So 'Prayers Of Action' seems to have made its mark." Another song, 'Love/Sex', has often been cited as Rapp's own riposte to Stephen Stills' 'morally sleazy' 1970 classic 'Love The One You're With'. And Rapp can now confirm this is the case. "I did have exactly that in mind when I wrote the song, yes. The idea just came to me, and I wrote the song in just a few minutes. Sometimes things do happen that quickly. On other occasions, it can take ages to get the song out. But I wanted to come up with lyrics that really pointed out the importance of love, as opposed to it being interchangeable with sex." Like, 'Stardancer', this album was released to a generally positive critical response, although many reviews did highlight the fact that the sound on the album let it down a little. But this was to be Rapp's swansong.
Soon afterwards, he decided to leave the music business. Why? "I just felt that I'd achieved everything that I wanted to. I had written and recorded about 100 songs. I'd met everyone I wanted to meet. I'd hung out with John Lennon, got to chat to Bob Dylan...what more was there for me to do?" So, Rapp decided to go to law school, which proved a challenge of itself. "To pay for my studies, I sold popcorn at the Harvard Square Movie Theater. In fact, I was working and studying so hard that I probably got about five hours sleep in all over a period of two years! Eventually, in 1984 I graduated (from the University Of Pennsylvania Law School) and became a civil rights lawyer." Rapp did return to music in 1997, appearing at the Terrastock Festival in Providence, Rhode Island, and two years later he released a 'comeback' album 'A Journal Of The Plague Year'.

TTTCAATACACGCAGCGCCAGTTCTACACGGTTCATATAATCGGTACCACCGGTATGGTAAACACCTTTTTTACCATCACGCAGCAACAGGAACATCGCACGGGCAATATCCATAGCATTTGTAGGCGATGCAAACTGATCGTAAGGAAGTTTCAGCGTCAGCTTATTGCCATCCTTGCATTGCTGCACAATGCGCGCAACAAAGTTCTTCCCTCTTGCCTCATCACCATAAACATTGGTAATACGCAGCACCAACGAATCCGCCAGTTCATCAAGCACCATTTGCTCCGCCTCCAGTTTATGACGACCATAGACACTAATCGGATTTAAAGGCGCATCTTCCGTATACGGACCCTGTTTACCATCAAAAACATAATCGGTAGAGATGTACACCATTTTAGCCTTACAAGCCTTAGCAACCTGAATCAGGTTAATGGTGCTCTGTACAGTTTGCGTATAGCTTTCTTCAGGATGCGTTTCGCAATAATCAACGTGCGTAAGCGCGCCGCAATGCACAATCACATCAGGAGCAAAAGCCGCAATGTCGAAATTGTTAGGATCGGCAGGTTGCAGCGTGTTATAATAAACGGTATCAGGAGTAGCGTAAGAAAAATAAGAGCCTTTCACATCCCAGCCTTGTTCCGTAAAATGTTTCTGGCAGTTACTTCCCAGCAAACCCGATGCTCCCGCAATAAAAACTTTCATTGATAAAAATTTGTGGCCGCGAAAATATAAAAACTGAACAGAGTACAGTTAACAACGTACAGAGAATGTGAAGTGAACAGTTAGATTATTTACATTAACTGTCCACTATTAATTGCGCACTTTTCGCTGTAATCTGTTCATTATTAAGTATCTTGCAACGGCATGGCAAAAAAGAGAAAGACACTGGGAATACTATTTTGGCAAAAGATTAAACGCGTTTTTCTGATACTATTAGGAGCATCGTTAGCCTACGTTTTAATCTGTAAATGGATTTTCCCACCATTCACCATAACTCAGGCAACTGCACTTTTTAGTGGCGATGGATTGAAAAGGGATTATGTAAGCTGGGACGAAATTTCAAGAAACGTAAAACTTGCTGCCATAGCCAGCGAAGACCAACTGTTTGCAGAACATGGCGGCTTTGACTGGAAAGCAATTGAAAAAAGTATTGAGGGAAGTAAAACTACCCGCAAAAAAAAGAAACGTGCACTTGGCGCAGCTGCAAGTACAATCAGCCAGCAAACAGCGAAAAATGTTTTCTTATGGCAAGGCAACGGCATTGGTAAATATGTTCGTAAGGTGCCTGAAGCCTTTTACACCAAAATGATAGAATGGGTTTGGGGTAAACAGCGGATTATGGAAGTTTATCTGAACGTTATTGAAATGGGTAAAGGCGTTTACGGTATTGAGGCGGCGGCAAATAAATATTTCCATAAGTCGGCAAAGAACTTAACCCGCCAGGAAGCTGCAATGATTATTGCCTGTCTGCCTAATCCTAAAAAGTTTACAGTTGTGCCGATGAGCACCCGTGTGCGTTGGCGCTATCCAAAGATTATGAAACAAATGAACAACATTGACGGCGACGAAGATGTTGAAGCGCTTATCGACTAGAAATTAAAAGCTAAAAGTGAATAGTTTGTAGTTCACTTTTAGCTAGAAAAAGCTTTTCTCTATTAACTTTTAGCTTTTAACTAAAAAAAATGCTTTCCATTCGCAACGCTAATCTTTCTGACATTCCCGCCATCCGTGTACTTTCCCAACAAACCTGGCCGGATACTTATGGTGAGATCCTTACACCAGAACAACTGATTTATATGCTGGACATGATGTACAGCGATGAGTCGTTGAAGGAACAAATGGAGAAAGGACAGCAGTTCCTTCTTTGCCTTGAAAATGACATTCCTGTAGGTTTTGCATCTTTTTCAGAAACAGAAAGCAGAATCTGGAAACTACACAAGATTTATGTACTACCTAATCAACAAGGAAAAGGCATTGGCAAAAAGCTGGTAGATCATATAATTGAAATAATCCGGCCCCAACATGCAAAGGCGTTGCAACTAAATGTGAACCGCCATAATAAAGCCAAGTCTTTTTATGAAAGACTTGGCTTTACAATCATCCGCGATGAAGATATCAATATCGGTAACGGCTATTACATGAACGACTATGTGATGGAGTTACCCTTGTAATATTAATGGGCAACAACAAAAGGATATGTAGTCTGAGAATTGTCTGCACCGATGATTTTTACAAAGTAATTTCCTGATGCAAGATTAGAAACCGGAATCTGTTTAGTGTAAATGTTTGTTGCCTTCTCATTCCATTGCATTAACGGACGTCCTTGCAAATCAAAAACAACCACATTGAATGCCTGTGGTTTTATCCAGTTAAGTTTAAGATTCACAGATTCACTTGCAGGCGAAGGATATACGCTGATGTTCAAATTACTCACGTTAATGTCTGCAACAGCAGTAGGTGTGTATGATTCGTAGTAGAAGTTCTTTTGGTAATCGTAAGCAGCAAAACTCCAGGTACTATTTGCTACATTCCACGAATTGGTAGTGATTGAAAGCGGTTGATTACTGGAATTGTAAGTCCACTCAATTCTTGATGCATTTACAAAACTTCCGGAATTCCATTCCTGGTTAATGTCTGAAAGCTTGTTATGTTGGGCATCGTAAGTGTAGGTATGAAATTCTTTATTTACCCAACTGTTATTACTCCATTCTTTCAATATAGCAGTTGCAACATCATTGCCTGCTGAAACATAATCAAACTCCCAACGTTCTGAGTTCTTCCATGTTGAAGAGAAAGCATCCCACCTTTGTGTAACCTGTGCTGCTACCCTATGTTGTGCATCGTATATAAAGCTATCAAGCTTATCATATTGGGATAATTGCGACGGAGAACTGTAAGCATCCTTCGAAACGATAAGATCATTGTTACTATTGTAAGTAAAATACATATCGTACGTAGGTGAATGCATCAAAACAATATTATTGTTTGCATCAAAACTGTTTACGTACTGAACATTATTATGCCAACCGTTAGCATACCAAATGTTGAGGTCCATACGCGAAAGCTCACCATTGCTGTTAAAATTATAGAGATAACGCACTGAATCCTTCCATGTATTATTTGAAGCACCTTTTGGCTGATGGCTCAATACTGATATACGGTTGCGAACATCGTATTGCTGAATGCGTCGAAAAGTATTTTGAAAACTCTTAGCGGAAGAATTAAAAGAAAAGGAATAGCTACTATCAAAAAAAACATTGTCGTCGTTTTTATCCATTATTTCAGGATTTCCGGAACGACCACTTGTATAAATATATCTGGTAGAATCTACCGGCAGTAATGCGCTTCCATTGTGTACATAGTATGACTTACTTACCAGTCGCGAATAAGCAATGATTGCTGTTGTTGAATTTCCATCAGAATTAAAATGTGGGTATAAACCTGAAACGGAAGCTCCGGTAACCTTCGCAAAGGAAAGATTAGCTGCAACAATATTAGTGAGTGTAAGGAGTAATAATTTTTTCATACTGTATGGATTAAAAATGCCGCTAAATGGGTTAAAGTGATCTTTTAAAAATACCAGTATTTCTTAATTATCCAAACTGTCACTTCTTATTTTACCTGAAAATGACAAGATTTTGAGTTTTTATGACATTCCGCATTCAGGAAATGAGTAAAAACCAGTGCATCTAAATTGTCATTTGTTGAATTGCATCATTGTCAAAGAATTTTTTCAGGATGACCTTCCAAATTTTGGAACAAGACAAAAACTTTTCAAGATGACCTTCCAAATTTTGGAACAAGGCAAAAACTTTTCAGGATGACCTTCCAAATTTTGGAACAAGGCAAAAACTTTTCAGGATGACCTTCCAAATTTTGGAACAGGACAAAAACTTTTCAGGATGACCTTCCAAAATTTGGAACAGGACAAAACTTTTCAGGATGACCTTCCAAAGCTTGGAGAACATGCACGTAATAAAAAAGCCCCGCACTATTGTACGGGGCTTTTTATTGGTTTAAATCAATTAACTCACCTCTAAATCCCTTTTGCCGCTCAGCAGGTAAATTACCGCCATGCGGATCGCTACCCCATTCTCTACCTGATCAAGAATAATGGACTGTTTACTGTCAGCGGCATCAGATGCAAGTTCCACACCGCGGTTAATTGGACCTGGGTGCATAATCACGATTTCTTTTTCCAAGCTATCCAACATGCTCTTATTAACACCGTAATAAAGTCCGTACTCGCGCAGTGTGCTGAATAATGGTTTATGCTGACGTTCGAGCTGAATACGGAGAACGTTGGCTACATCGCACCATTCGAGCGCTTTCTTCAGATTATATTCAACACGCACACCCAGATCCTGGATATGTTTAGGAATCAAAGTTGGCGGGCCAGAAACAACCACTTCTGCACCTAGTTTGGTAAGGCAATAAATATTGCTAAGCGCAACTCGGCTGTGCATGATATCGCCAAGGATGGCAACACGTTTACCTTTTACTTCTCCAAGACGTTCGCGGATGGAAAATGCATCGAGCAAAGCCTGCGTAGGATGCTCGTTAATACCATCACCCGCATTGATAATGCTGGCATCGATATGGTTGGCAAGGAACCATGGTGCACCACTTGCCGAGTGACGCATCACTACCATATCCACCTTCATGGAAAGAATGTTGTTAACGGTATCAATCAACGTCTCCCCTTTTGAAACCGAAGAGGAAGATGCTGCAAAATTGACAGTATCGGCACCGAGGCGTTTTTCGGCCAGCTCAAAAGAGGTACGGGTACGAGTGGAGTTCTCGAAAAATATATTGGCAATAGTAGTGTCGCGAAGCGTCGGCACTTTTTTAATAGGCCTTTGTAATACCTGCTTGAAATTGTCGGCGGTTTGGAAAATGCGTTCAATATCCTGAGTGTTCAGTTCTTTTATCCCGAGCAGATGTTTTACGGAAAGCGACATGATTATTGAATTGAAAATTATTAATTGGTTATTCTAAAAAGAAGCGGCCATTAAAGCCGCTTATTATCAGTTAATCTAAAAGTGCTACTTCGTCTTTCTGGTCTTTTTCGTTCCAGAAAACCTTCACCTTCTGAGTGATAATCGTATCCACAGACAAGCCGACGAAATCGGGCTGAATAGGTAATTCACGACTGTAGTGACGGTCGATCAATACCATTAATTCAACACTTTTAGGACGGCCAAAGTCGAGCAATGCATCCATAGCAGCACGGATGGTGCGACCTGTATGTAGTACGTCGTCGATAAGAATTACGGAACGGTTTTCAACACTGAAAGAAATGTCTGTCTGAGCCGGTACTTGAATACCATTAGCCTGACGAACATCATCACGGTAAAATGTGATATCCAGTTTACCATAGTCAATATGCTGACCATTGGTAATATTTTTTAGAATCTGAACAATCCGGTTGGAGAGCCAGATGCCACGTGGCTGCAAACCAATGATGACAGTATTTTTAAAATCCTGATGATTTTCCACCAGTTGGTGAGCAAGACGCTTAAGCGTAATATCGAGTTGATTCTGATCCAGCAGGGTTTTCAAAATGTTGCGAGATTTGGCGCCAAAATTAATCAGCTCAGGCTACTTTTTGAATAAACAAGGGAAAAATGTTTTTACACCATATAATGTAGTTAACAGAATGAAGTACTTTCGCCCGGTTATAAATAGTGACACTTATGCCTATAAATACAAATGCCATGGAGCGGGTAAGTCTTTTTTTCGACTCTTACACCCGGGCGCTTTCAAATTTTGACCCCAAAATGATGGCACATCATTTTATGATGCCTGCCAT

He now plays live on a regular basis, and it is his old material that strikes a chord with everyone. "You know, I couldn't tell you how many copies of 'Sunforest' have been sold. I never made any money from it at the time. But people appear to know the lyrics to these songs, so you have to assume that the album did quite well. I'm generally happy with the way it turned out although I wish the record label hadn't used a portrait of me on the cover!
There are two paintings by (19th century French post-impressionist) Henri Rousseau used on the back cover, and they should really have been on the front." 'Sunforest1 remains a fitting finale to a six-year era wherein Rapp had secured his place in rock history. It captures his imagination, and encapsulates his vision. Songs like the title track - a folk masterclass – and 'Forbidden City' - with is jazz inflections - reflect the fact that he had a diverse canvas, and was never afraid to be bold. A worthy, worthwhile record. Enjoy discovering - or -re-discovering - it.
by Malcolm Dome, London, February 2009
1. Comin' Back - 2:59
2. Prayers Of Action - 3:05
3. Forbidden City - 2:51
4. Love / Sex - 4:04
5. Harding Street - 3:40
6. Blind River - 4:57
7. Someplace To Belong - 2:53
8. Sunforest - 6:19
9. Sunshine And Charles - 4:55
All titles by Tom Rapp
*Tom Rapp - Vocals, Guitar
*Art Ellis - Flute, Congas, Vocals
*Bill Rollins - Cello
*Steve McCord - Guitar, Musical Advisor
*Jim Colvard - Dobro, Guitar
*Charlie McCoy - Bowed Psaltery, Harmonica, Harp, Organ
*Buzz Cason - Vocals
*Diane Harris - Vocals
*Chuck Cochran - Piano, String Arrangements
*Buddy Spicher - Electric Viola, Violin
*David Briggs - Piano
*Mike Leech - Bass, String Arrangements
*Farrell Morris - Percussion
*Bobby Wood - Piano
*Reggie Young - Piano
*Karl Himmel - Drums, Percussion
*Bobby Thompson - Dobro, Guitar, Banjo
*Kenny Buttrey - Drums
*Bob Dorough - Piano
*Bill Salter - Bass
*Warren Smith - Marimba
1972 Tom Rapp - Stardancer
with Pearls Before Swine
1967 One Nation Underground (Japan remaster)
1968 Balaklava (Japan remaster)
1970 The Use Of Ashes